Iterated stretching and multiple beads-on-a-string phenomena in dilute solutions of flexible macromolecules

Gareth H. McKinley
Hatsopoulos Microfluids Laboratory
Department of Mechanical Engineering, M.I.T., Cambridge MA 02139, USA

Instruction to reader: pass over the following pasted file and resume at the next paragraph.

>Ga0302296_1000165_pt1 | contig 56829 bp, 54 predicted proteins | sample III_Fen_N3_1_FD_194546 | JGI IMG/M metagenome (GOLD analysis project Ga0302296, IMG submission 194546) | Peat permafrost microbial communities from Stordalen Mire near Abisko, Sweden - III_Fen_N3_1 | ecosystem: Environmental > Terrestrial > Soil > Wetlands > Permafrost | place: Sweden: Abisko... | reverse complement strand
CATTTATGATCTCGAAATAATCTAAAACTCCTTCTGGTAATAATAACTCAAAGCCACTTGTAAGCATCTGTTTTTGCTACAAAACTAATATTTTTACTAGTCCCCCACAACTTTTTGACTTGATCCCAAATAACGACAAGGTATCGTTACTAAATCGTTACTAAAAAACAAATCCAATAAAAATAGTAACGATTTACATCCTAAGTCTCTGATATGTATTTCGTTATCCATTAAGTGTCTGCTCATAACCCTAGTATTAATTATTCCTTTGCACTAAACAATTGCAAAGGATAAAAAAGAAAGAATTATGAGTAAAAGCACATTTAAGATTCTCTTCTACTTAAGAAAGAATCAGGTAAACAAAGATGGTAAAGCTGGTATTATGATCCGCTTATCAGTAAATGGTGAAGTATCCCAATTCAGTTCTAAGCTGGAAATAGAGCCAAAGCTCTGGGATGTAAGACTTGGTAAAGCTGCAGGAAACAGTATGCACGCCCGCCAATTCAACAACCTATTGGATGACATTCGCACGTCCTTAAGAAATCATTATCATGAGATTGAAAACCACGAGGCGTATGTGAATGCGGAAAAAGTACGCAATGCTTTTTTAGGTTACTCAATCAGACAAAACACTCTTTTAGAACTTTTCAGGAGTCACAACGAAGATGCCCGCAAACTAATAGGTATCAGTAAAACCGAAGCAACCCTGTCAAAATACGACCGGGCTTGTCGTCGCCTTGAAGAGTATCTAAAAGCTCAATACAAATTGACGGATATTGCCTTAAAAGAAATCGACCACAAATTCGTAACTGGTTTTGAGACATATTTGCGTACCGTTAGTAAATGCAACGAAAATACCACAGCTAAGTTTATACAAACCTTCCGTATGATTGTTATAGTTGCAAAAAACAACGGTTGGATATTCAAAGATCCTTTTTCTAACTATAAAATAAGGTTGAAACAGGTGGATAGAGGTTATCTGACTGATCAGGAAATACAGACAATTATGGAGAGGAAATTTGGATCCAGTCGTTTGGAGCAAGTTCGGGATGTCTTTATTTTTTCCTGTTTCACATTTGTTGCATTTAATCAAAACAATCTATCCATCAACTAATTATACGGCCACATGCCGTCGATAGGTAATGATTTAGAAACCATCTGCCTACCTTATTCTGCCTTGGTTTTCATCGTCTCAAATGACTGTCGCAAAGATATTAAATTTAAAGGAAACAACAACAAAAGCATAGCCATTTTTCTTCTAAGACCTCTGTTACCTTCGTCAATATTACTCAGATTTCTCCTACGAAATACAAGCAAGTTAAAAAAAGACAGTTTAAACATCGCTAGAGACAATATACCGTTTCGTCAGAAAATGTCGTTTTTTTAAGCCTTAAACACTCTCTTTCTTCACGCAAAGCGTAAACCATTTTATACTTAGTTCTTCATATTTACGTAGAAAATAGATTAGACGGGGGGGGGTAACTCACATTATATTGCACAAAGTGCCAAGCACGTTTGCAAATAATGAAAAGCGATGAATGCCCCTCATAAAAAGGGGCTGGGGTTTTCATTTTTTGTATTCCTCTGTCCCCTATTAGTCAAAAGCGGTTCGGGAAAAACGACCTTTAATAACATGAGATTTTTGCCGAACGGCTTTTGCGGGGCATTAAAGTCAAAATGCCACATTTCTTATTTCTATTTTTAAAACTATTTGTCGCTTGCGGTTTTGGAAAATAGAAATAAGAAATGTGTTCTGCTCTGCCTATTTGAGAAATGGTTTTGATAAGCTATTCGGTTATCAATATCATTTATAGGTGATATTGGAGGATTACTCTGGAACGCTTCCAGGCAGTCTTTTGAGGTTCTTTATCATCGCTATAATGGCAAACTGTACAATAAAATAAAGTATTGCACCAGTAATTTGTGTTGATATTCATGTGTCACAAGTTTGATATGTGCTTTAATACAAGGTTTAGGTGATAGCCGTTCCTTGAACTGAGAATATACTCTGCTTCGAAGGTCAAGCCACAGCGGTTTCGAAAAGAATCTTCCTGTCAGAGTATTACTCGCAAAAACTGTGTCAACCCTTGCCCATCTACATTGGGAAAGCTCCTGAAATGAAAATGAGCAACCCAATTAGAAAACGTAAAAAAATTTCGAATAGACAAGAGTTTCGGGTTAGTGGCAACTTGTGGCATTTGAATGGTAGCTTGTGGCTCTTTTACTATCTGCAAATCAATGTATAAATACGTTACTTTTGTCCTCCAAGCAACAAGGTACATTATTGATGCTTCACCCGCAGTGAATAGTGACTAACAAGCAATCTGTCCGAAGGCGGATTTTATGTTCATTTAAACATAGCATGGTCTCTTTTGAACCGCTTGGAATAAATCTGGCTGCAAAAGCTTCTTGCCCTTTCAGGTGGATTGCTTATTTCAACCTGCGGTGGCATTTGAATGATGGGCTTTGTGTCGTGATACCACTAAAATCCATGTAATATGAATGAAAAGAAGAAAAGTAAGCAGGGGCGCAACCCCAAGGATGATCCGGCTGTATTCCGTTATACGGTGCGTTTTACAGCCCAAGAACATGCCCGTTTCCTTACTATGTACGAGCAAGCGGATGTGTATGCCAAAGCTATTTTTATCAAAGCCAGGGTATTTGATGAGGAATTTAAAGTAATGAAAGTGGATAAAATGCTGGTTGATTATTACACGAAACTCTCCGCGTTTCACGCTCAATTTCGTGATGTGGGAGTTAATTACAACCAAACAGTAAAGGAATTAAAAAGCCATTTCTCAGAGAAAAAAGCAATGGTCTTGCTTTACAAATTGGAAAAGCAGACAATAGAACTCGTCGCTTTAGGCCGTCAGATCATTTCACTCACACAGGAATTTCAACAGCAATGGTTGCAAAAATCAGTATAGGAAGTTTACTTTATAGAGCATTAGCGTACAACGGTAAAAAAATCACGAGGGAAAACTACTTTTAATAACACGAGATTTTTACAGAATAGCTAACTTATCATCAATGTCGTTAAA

It has been known for at least 40 years that the dynamics of capillary thinning and breakup of polymeric jets and threads are substantially different from the equivalent processes in Newtonian fluids. The capillary necking induced by surface tension results in a strong uniaxial stretching flow in the thread which leads to large molecular elongation and inhibits the finite time singularity associated with breakup in a Newtonian fluid jet. As a result of the absence of external forcing the dynamics of the necking process are often self-similar and observations of this 'self-thinning' can be used to extract the transient extensional viscosity of the material. The large viscoelastic stresses resulting from this stretching can also lead to iterated dynamical processes that result in self-similar spatial structures such as a 'beads on a string' morphology in which spherical fluid droplets are interconnected by long thin fluid ligaments. Understanding the distribution of the droplets resulting from the dynamics of this process is important in numerous commercial applications including jet breakup, fertilizer spraying, roll-coating, electrospinning, and inkjet printing. In the present work, the spatio-temporal dynamics of elastocapillary thinning and jet breakup in high molecular weight flexible polymer solutions are re-examined using high-speed digital video microscopy. At long times, the evolution of the viscoelastic thread deviates from the self-similar exponential decay and competition of elastic, capillary and inertial forces leads to the formation of a periodic array of beads connected by axially-uniform ligaments. This configuration is itself unstable and successive instabilities propagate from the necks connecting the beads and ligaments. This iterated process results in multiple generations of beads developing along the string in general agreement with predictions of Chang et al. [Phys Fluids, 11, 1717 (1999)]. However, the experiments yield a different recursion relation between successive generations of beads from that predicted theoretically. At long times, finite extensibility truncates the iterated instability and axial translation of the of the bead arrays along the interconnecting threads leads to progressive coalescence before the ultimate rupture of the fluid column.